2009 – ThreatPost reports that in 2009 Symantec found the OSX/iWorkS-A Trojan horse. The malware was added to a version of Apple’s iWork ’09 software suite that popped up on BitTorrent file sharing sites. The incident was noteworthy because the trojan was packaged with the actual iWork application, so the Mac users, many of which do not use an antivirus solution, would have no reason to suspect that their machines had been infected because of the download. The trojan itself communicated with a remote server and was intended to scan machines for data, and track Internet history and keystrokes. A new variant of the Trojan was distributed in a pirated version of Adobe (ADBE) Photoshop CS4.
Online video was a major conduit for Mac malware in 2009.
- Sophos reported on how hackers were planting versions of the RSPlug Trojan horse on websites, posing as a HDTV program called MacCinema.
- Hackers planted a version of the Jahlav Mac Trojan horse on a website posing as a portal for hardcore porn videos.
- The Twitter account of celebrity blogger Guy Kawasaki had a malicious link posted onto it, claiming to point to a sex video of Gossip Girl actress Leighton Meester. In reality, however, the link lead unsuspecting users to malware which could infect Mac users.
In 2009 Apple finally began to build some rudimentary anti-malware protection into Mac OS X. Although it wasn’t really equivalent to a true anti-virus product (it only protected against a handful of Mac malware, doesn’t defend you if you try to copy an infected file from a USB stick for instance, and doesn’t offer clean-up facilities), it was still encouraging to see some attempt to offer more protection for Mac users.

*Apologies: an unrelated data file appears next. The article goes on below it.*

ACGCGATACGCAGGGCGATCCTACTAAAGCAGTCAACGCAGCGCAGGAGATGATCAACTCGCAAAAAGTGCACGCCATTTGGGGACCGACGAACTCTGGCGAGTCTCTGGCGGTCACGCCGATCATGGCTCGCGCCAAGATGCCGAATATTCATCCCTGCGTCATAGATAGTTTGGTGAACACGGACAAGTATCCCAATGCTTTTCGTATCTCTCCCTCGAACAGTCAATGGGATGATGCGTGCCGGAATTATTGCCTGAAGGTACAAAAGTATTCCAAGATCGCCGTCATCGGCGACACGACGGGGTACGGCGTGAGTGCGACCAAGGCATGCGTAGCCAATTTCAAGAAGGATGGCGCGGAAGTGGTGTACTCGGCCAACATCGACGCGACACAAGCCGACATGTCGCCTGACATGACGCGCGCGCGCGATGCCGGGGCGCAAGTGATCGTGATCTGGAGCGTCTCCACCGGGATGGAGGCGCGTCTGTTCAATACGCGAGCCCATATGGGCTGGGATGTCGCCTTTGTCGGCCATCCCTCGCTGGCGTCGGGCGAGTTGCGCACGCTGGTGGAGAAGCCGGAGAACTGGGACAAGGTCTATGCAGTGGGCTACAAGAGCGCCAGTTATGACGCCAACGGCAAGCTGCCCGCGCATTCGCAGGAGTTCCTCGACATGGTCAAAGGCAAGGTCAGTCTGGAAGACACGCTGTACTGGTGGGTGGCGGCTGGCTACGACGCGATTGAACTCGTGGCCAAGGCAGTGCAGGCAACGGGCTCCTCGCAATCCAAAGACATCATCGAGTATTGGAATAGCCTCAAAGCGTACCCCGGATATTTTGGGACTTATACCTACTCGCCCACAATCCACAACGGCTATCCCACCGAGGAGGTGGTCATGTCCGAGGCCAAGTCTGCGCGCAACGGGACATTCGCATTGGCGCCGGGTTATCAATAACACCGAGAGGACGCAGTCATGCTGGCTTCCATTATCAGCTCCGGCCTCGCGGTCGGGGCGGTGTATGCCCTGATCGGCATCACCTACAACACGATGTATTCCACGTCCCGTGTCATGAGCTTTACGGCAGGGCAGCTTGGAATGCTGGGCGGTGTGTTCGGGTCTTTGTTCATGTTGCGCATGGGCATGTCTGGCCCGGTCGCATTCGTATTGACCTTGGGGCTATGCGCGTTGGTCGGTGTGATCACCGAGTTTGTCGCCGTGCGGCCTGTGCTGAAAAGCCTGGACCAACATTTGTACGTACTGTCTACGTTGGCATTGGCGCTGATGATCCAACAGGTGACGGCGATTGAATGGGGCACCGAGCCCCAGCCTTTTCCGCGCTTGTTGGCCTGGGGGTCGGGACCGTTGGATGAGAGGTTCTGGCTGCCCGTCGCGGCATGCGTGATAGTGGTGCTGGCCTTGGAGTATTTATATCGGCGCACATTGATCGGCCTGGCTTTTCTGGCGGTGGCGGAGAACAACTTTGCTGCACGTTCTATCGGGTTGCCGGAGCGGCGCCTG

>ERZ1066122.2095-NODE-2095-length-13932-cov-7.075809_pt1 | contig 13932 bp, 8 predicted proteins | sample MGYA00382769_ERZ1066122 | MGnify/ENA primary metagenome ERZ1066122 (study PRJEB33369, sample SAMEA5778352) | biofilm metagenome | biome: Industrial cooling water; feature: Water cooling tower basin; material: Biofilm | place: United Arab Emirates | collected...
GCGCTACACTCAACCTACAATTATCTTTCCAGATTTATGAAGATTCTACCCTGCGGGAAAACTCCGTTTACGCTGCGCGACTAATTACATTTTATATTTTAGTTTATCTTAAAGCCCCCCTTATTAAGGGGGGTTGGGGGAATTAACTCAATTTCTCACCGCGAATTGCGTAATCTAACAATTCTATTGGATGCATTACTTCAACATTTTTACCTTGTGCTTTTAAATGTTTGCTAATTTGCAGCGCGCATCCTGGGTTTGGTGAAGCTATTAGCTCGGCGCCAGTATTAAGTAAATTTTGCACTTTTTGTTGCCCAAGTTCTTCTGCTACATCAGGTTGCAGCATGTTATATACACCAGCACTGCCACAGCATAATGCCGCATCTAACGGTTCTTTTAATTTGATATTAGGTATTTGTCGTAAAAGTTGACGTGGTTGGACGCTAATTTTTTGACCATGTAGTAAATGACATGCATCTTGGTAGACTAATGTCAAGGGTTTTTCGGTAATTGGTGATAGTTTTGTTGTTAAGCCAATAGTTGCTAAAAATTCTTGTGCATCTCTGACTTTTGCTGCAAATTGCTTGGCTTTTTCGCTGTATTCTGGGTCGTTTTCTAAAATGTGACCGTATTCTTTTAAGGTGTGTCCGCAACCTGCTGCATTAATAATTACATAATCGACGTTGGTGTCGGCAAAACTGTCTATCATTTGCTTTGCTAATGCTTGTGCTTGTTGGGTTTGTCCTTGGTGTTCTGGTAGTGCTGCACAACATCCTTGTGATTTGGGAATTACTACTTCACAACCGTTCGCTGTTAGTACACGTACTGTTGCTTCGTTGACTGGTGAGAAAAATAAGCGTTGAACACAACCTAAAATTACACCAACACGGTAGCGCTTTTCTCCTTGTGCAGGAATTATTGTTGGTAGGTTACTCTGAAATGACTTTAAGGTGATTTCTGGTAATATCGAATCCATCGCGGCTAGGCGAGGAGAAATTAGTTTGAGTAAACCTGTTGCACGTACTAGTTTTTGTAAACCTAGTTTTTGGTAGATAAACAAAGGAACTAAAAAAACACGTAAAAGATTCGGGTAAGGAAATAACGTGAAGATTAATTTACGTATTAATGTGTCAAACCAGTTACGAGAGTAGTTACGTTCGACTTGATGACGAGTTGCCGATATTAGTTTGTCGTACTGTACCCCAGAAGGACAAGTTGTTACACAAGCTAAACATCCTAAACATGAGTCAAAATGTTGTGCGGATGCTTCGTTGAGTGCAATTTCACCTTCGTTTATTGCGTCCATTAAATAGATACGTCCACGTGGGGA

2010 - Throughout 2010 Mac malware was distributed disguised as a legitimate application.
- The OSX/Pinhead Trojan (aKa HellRTS) was disguised as iPhoto, the photo application which ships on modern Macs. The backdoor Trojan horse can allow hackers to gain remote control over your iMac or MacBook.
- A Java applet distributed via Facebook (FB) was used to target not just Windows computers but Mac OS X and Linux too. The Boonana cross-platform worm appeared, disguised as a video and runs in the background and reports system information to servers on the Internet, which can be a big breach of personal information. The Trojan also attempts to spread itself by sending messages from the user account to other people through spam.
- A piece of Mac spyware called as Spynion (also known as OpinionSpy or PremierOpinion) came to light, attached to screen savers and other add-ons for users’ Macs. it’s a variant of Windows spyware that has existed since 2008. Spynion would take advantage of users not properly reading End User License Agreements (EULAs), allowing it to spy on browsing habits and search behaviour.
In late 2010, Sophos issued a free anti-virus for Mac home users. Early reports indicated that there are plenty of Mac users with malware on their computers – some of it Windows malware, some Mac OS X, and some cross-platform. The author states that there’s no doubt that the Windows malware problem is much larger than the Mac threat, but that doesn’t mean that the danger of malware infection on Mac OS X is non-existent.
The events of 2011 would make it clearer to Mac users than ever before that the malware threat was real..
- Malware Targets Macs and Windows PCs (onecoolsitebloggingtips.com)